Objective: To develop guidelines for therapeutic trials designed to improve the overall course of systemic sclerosis (SSc), that is, to reduce the development of significant organ damage or death.
Methods: A committee developed general guidelines for patient inclusion and exclusion criteria, randomization, blinding of patients and physicians, controls, duration of the trial, investigator training, responses, samples size, study dropouts, statistical analyses, data management, and safety monitoring. Delphi and nominal group techniques were used.
Results: Briefly, patients with diffuse cutaneous SSc of less than 24 months' duration should be included because they are at greatest risk for the development of severe organ damage and death. Patients should be excluded if they have other connective tissue diseases, SSc-like illnesses related to exposures or ingestions, severe existing internal organ damage, an unacceptable risk of side effects, or concurrent therapies that might independently influence the outcome. Randomized, double-blind, placebo-controlled trials are preferred. The treatment and followup period must be long enough to permit observation of any disease modification, which is likely to require 18-36 months, unless an extraordinarily effective therapy is identified. Responses selected should be quantitative, consistently and accurately reflect activity of SSc in major target organs (not solely the skin), be sensitive to change, and be standardized, with limited variability. An example of a set of responses is given. Surrogate responses are desirable, but none have been validated as correlating with organ damage.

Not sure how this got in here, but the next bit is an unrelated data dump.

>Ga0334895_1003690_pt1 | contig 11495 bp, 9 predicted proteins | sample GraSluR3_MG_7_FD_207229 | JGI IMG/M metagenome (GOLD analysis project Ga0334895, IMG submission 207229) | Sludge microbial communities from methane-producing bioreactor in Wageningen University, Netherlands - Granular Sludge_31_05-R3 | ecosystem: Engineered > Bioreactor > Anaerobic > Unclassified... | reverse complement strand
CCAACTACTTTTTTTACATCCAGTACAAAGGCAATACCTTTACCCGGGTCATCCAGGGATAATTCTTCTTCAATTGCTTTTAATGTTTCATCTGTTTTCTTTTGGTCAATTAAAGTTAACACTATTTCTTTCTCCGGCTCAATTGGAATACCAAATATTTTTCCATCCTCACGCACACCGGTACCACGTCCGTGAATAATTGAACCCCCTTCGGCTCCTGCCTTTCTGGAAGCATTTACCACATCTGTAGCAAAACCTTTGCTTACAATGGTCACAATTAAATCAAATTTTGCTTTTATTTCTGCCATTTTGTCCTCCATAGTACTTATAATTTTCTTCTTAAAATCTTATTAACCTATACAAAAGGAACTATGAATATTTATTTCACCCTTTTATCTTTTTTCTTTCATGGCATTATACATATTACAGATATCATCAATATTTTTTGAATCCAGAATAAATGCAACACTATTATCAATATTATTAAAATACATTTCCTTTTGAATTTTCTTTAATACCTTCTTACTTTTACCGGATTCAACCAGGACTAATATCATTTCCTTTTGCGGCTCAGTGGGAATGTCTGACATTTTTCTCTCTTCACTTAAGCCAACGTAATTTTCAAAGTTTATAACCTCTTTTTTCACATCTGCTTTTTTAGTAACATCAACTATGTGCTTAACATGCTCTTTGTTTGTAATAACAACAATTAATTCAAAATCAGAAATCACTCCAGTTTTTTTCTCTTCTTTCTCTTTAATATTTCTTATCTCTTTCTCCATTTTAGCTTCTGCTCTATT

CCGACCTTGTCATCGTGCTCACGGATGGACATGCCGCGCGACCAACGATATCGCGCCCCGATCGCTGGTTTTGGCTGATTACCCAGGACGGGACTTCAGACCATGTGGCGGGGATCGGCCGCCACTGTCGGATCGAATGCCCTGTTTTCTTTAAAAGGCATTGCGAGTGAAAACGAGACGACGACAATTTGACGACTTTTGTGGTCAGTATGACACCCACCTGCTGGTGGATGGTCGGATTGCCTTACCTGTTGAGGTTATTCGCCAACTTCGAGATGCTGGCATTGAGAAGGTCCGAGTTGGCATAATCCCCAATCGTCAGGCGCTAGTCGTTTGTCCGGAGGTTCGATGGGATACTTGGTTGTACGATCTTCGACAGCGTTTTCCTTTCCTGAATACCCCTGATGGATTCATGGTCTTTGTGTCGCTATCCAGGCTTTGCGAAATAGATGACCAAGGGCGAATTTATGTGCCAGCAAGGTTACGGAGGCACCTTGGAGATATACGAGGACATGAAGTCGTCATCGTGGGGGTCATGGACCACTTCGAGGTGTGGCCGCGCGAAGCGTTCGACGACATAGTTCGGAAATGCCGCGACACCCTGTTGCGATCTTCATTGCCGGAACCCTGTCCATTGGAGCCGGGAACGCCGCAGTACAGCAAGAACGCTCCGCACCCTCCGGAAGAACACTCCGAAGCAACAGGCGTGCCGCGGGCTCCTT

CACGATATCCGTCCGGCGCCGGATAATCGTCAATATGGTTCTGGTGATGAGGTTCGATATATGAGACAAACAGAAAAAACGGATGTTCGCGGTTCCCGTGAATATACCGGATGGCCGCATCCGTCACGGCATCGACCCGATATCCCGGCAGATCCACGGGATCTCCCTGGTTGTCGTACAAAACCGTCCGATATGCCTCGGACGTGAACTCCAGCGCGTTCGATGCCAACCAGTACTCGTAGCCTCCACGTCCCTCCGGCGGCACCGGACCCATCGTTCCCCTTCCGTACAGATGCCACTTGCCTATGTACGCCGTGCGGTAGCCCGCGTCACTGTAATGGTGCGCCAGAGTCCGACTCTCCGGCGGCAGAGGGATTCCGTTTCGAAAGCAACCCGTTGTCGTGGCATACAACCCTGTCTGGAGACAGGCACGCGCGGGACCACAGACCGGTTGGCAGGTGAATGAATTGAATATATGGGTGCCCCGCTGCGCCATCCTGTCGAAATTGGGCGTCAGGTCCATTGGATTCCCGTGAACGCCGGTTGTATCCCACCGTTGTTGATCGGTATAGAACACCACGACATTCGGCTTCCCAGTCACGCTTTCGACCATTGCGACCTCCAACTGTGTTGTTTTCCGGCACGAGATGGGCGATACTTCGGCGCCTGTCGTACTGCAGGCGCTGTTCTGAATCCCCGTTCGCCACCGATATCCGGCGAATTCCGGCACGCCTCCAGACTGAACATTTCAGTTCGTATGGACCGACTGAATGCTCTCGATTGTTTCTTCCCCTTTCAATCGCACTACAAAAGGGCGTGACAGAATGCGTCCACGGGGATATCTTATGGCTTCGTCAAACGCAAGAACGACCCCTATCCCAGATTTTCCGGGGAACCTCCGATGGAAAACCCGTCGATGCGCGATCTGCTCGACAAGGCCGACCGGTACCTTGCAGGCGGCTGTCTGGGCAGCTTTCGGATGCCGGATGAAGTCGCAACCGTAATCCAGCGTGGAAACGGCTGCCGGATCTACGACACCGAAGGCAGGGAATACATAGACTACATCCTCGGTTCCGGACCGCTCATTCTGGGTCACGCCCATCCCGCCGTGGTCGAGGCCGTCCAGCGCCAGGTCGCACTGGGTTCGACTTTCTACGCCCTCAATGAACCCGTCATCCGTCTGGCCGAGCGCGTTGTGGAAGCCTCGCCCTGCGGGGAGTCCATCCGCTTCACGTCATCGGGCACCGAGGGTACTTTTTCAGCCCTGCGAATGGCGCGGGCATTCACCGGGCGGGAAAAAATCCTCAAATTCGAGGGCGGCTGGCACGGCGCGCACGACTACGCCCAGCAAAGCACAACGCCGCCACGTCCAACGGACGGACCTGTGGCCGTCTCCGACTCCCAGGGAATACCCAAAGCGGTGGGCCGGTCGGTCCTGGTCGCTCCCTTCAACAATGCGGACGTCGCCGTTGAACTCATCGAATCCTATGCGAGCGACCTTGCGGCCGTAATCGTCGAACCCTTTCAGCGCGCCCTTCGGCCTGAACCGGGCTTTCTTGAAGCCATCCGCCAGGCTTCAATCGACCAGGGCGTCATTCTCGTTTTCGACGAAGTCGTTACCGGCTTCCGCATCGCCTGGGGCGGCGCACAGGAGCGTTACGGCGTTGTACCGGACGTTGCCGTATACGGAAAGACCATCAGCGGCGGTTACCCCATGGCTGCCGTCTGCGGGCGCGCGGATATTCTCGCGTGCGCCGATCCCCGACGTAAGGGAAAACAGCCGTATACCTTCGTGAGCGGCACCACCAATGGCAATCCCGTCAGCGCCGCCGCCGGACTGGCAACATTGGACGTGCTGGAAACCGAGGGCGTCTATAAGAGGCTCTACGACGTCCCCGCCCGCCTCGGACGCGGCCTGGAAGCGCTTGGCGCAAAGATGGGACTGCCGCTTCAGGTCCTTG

Conclusion: Guidelines have been established for trials of disease-modifying interventions in SSc. These guidelines will need to be altered as additional information becomes available. Any given protocol will be individualized based on the nature of the intervention and objectives of the study. Nonetheless, each study team should develop a protocol that meets the spirit of these guidelines.